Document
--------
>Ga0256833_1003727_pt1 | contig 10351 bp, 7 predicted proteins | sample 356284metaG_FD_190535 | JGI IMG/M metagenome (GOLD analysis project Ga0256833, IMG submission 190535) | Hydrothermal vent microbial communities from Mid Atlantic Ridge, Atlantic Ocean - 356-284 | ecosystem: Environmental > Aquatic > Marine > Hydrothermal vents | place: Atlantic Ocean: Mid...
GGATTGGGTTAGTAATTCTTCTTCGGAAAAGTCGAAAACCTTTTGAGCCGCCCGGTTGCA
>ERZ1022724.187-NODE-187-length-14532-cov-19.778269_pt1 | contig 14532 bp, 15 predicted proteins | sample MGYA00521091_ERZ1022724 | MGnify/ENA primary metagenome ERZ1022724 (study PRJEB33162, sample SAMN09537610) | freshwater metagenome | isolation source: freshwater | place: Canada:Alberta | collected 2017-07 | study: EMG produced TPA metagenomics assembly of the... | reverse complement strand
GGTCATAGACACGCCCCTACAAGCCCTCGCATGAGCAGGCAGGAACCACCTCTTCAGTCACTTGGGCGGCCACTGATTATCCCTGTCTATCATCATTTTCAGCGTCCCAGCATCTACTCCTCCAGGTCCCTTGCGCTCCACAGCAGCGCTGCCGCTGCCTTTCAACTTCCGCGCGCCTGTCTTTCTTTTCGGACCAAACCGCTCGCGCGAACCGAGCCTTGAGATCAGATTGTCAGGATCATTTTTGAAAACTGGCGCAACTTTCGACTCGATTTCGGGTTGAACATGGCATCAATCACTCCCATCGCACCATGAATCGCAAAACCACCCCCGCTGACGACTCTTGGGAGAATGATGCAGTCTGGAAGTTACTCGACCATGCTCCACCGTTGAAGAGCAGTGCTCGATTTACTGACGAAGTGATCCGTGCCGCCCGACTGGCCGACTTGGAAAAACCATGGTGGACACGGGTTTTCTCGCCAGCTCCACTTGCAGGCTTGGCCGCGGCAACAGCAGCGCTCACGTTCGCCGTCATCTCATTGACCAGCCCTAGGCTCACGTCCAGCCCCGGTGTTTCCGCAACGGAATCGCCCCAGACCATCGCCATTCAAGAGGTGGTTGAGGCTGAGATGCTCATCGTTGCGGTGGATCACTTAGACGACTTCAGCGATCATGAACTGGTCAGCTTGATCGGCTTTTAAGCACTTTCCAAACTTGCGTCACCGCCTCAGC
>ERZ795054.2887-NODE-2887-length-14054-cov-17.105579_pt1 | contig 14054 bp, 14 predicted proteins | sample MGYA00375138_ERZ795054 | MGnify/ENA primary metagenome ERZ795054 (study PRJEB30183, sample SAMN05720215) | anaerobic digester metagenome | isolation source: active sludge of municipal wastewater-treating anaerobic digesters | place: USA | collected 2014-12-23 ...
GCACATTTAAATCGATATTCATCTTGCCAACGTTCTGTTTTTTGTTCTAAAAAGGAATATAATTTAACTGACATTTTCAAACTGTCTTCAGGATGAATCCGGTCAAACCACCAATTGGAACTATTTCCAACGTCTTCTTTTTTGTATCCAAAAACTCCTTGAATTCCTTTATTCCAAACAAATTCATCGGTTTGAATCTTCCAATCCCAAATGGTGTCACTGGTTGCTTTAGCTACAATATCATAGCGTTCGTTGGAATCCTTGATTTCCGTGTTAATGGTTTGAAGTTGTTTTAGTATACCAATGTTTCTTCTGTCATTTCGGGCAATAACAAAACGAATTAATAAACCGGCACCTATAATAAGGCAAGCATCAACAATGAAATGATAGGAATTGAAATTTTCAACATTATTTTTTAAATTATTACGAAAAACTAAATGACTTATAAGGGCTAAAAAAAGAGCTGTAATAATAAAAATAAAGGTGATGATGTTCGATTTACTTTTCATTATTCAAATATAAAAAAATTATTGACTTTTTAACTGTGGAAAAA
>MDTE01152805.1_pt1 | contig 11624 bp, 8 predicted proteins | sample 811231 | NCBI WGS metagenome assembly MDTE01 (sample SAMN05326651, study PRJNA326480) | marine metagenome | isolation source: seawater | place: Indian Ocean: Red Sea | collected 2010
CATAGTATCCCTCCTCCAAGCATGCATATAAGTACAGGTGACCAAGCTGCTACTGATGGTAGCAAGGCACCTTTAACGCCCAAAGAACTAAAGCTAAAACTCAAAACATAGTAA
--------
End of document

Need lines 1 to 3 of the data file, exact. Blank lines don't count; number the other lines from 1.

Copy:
>Ga0256833_1003727_pt1 | contig 10351 bp, 7 predicted proteins | sample 356284metaG_FD_190535 | JGI IMG/M metagenome (GOLD analysis project Ga0256833, IMG submission 190535) | Hydrothermal vent microbial communities from Mid Atlantic Ridge, Atlantic Ocean - 356-284 | ecosystem: Environmental > Aquatic > Marine > Hydrothermal vents | place: Atlantic Ocean: Mid...
GGATTGGGTTAGTAATTCTTCTTCGGAAAAGTCGAAAACCTTTTGAGCCGCCCGGTTGCA
>ERZ1022724.187-NODE-187-length-14532-cov-19.778269_pt1 | contig 14532 bp, 15 predicted proteins | sample MGYA00521091_ERZ1022724 | MGnify/ENA primary metagenome ERZ1022724 (study PRJEB33162, sample SAMN09537610) | freshwater metagenome | isolation source: freshwater | place: Canada:Alberta | collected 2017-07 | study: EMG produced TPA metagenomics assembly of the... | reverse complement strand